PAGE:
Back in the days before the modern convenience of refrigeration, this is how people keep their food (read: their beer) ice cold. Men would harvest blocks of ice from frozen lakes and ponds with a horse & plow and giant saw. Workers would then load the slabs of ice into a spring house or an icehouse to sell to people for use in their ice boxes at home.
The Library of Congress has a series of photos from the Detroit Publishing Co. (c.1900-1910), documenting a winter’s harvest and the journey of the ice straight from frozen lake to wooden storage shed. It is a pretty fantastic process to see and very fitting when you consider the cold weather that a lot of the U.S. has been having as of late. Also amazing to think about what we take for granted these days.
Comments on “Ice Harvest”
The horse and plow, awesome.
Maine ice was considered premium quality and was shipped down to NYC. Not only beer, but the very great luxury of ice-cream was completely dependent upon a good supply of ice.
wow, the ice industry has come so far! now we’re lucky enough to have those lip-shaped ice trays from ikea :)
Once more Great Pics, where do you get them????
Until the day she died, my grandmother called the ‘refrigerator’ the ice box
I wonder how many of those dudes fell in.
Did you know that for over decade ice was America’s largest export?
Ice harvested in upstate New York would be shipped as far away as India, with losses of less than 50% of mass in transit.
Sawdust was used to pack and insulate the blocks for the long journeys, which led increased demand and a boom in woodworking and other sawdust producing industries.
I do this every January in Ely… we still use the horse and sleigh and those same saws to cut the ice (it’s quite a workout). Once we heave and pull the ice onto the lake, we cut the sheets into smaller blocks, knock off the top layer (called sludge) and have a crystal clear ice block. We then stack the blocks onto a sleigh and two Clydesdales carry it up a hill. We stack the ice in a cedar shed built into the side of a hill (to maintain a constant temp) and pack everything with sawdust. Ice stays as the only form of refrigeration throughout the year. After we work our asses off, we make igloos and sculptures and light them up with candles. The most important piece is the “booze luge” in which we make a trail through an ice block, pour booze in one end and mouth at the other!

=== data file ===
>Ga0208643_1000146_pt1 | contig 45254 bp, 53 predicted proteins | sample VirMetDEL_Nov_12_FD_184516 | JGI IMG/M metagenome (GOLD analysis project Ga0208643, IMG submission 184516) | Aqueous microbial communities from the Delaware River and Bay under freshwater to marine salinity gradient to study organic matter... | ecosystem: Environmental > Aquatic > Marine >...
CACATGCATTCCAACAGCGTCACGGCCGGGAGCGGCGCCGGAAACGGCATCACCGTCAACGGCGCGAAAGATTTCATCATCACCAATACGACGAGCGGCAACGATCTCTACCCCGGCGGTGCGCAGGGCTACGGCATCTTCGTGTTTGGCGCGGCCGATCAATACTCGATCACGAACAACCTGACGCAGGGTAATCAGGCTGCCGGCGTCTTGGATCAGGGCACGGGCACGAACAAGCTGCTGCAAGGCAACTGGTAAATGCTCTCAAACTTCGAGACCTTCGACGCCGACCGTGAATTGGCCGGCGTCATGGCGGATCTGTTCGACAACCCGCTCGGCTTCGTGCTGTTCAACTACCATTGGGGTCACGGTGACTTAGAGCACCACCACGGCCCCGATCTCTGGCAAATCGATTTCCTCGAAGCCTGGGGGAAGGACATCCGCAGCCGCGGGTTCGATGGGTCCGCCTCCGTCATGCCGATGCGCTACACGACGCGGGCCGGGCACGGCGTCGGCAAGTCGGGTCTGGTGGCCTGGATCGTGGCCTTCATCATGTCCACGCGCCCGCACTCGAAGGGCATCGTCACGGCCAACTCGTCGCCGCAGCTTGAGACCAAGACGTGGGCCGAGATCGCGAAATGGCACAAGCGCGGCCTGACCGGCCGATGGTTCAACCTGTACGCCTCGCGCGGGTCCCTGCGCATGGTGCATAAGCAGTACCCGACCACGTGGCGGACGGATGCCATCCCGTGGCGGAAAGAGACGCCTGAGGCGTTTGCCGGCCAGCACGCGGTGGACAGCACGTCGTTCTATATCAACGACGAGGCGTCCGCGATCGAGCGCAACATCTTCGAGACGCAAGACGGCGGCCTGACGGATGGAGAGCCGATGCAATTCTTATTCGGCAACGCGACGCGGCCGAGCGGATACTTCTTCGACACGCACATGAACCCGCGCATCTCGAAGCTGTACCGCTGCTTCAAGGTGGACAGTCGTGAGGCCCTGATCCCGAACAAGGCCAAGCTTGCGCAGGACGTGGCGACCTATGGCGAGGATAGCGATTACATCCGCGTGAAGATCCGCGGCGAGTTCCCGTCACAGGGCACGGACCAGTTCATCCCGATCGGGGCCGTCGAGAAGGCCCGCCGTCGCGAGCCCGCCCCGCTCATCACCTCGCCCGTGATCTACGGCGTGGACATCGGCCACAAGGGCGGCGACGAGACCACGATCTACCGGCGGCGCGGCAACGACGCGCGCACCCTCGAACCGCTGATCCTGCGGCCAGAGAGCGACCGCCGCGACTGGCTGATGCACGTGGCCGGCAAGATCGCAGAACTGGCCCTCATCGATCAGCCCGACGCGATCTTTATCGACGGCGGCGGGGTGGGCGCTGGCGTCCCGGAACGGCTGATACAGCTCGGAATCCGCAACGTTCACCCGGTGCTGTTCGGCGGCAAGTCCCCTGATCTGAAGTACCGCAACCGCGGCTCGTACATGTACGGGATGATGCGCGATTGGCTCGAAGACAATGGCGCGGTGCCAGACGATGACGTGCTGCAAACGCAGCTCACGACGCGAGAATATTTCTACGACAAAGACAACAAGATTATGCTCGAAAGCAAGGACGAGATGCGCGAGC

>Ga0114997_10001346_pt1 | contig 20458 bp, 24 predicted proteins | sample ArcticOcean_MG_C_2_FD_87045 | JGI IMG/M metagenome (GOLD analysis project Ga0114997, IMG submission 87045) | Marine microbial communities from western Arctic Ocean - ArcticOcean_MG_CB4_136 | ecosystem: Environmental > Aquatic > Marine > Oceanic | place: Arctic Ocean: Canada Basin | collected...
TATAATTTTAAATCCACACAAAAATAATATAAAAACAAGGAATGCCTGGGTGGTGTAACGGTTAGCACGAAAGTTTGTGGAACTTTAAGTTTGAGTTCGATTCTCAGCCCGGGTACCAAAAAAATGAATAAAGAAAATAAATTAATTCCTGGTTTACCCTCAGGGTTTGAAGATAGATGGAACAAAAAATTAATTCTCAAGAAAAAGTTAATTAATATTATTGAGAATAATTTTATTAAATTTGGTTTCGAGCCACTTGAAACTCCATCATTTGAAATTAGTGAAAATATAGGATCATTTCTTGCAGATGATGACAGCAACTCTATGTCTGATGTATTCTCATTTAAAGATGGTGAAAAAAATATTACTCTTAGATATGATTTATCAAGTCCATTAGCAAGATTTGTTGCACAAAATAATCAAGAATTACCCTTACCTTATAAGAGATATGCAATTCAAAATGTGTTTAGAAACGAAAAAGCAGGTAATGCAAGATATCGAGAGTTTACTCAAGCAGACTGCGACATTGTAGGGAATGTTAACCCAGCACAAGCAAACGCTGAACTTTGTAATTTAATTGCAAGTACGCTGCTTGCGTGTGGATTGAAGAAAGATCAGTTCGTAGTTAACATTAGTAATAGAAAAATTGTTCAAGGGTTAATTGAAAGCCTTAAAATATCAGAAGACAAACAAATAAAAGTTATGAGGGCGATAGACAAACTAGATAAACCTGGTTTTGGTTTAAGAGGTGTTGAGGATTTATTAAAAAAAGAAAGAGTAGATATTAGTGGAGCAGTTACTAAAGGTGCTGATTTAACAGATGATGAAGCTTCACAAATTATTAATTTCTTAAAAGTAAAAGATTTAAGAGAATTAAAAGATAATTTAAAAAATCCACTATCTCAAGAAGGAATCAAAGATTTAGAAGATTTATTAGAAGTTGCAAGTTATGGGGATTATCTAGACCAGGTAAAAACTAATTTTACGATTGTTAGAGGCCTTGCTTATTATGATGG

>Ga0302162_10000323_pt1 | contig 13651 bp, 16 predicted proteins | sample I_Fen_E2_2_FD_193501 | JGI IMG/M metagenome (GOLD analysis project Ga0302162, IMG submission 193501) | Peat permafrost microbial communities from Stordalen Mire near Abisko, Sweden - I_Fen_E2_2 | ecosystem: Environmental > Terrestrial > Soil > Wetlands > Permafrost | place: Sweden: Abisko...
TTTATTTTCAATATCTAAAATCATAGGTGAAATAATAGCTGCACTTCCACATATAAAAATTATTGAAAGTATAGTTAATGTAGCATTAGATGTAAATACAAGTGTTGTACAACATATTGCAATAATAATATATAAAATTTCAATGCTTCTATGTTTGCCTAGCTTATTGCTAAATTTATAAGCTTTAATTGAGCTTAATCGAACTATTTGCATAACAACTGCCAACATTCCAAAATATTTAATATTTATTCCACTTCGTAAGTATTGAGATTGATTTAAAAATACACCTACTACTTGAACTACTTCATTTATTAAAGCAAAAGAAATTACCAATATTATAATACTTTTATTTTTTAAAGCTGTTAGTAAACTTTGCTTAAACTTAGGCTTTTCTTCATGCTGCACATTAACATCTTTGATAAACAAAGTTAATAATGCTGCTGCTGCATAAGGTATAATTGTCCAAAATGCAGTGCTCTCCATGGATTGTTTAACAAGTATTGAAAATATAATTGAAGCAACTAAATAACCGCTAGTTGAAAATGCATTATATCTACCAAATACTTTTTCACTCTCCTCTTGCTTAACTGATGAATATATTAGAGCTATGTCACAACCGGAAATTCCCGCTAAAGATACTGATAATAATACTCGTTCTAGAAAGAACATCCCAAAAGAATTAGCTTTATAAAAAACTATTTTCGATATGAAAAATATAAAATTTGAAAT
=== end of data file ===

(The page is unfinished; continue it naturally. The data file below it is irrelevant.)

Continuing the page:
This event is a great way to share the idea that we can actually sustain without electricity for ice and refrigeration (with just some hard work and a little help from me friends).
Laura Ingalls Wilder detailed this entire process in her book, “Farmer Boy” which was about her husband, Almanzo Wilder’s boyhood in Massena, New York on his family farm.
My family was in the ice cutting business in Athens, NY, on the Hudson River, in the early 1900s. Heard some good stories, though I never saw it in-the-real. Great pix Michael.
My friend Walter McCoy likes to tell about the time he was working on such an operation on Heart Pond in Hancock Co. Maine. He was walking backwards, pulling a long narrow row of ice blocks with his pick pole. Not paying attention, he walked straight, while the edge of the ice made a 90 degree turn. He went right in, backwards.
Walter claims that he was so startled and frightened when he went in, that he caught the edge of the cut and launched himself back up onto the ice and ran sputtering and gasping to the office/shack and began peeling off layers. By the time he got down to his long underwear, he realized that the inner layers of his clothes were, by and large, still dry.
cannot get enough of ice house / delivery / harvesting stuff. + best for 2011.
i think the sawdust also served to stop the ice from sticking into 1 huge block.
Ice was harvested from Rockland Lake, Congers, NY:
Then is was stored to the east and as required hauled by horses over the hill and down to the Hudson. Here the ice was put on barges and taken to NYC.
Scouts doing Eagle Scout projects have restored some of the ice storage facilities.
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